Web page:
Technology Adoption and Risk Preferences: The Case of Machine Harvesting by Southeastern Blueberry Producers
Kimberly L. Morgan and
Journal of Food Distribution Research, 2017, vol. 48, issue 2
This research investigates the effect of producers’ risk preferences on the adoption of a new technology—machine harvesting—among blueberry producers in the Southeastern United States. Technology adoption literature assumes that risk aversion decreases the likelihood of adopting a new technology, but findings reveal that growers with higher levels of risk aversion are more likely to adopt machine harvesting. One explanation for this discrepancy is that we assume there are risks in both forms of harvest technology. The current patchwork or immigration policy and enforcement has made the availability of manual labor—the status quo technology—increasingly volatile.
Keywords: Agricultural and Food Policy; Food Consumption/Nutrition/Food Safety; Food Security and Poverty (search for similar items in EconPapers)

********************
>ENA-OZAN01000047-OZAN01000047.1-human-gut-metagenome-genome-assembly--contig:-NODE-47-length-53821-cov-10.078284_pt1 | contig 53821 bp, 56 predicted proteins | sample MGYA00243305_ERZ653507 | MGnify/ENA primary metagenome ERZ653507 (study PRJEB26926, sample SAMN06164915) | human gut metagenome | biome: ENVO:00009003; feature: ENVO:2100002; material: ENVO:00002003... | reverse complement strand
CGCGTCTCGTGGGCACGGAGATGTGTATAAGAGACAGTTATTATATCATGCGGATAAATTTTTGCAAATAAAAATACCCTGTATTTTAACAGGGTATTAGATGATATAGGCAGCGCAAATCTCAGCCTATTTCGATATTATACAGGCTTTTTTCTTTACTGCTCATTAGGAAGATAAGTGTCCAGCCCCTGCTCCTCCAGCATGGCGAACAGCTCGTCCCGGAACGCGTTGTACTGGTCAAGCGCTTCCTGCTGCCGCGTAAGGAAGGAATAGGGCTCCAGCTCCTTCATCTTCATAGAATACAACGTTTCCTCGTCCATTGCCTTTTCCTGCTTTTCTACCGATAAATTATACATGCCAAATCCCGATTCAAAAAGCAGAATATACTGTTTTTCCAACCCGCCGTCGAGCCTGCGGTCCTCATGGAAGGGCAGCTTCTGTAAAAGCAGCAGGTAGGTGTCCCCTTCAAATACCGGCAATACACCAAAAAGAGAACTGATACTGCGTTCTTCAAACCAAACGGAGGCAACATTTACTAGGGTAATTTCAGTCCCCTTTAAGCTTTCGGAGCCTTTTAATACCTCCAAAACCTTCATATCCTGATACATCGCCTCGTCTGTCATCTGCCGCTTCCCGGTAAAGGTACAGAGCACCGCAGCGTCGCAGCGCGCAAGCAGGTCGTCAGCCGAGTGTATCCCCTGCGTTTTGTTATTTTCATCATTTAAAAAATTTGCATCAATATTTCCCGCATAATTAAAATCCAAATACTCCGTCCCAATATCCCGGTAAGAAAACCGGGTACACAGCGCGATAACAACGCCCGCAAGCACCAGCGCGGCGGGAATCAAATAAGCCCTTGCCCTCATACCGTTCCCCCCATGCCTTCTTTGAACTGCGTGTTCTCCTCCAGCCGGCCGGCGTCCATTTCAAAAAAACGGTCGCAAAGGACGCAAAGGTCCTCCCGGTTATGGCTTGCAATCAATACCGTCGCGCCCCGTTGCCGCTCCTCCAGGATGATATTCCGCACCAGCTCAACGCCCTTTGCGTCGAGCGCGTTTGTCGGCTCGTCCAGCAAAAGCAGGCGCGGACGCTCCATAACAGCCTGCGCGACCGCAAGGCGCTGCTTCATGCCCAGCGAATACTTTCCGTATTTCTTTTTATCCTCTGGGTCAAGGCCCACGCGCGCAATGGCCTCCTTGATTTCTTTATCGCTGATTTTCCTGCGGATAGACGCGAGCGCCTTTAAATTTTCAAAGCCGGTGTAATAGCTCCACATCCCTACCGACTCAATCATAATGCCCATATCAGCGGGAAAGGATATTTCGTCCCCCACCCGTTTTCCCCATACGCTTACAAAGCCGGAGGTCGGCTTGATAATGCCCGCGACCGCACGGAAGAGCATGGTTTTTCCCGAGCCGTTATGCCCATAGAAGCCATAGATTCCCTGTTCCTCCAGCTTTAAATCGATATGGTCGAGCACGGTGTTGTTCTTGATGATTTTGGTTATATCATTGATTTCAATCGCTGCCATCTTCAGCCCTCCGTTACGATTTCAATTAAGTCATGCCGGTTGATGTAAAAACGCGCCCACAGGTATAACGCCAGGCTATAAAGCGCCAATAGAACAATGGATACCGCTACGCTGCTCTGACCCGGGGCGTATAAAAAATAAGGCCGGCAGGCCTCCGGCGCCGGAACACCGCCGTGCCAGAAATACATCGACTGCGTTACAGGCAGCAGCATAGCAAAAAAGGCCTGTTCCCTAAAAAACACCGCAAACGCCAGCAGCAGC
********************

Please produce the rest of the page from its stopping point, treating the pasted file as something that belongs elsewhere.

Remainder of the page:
References: View references in EconPapers View complete reference list from CitEc
Citations: Track citations by RSS feed
Downloads: (external link)
This item may be available elsewhere in EconPapers: Search for items with the same title.
Export reference: BibTeX
RIS (EndNote, ProCite, RefMan)
Persistent link: https://EconPapers.repec.org/RePEc:ags:jlofdr:274586
Access Statistics for this article
More articles in Journal of Food Distribution Research from Food Distribution Research Society Contact information at EDIRC.
Bibliographic data for series maintained by AgEcon Search ().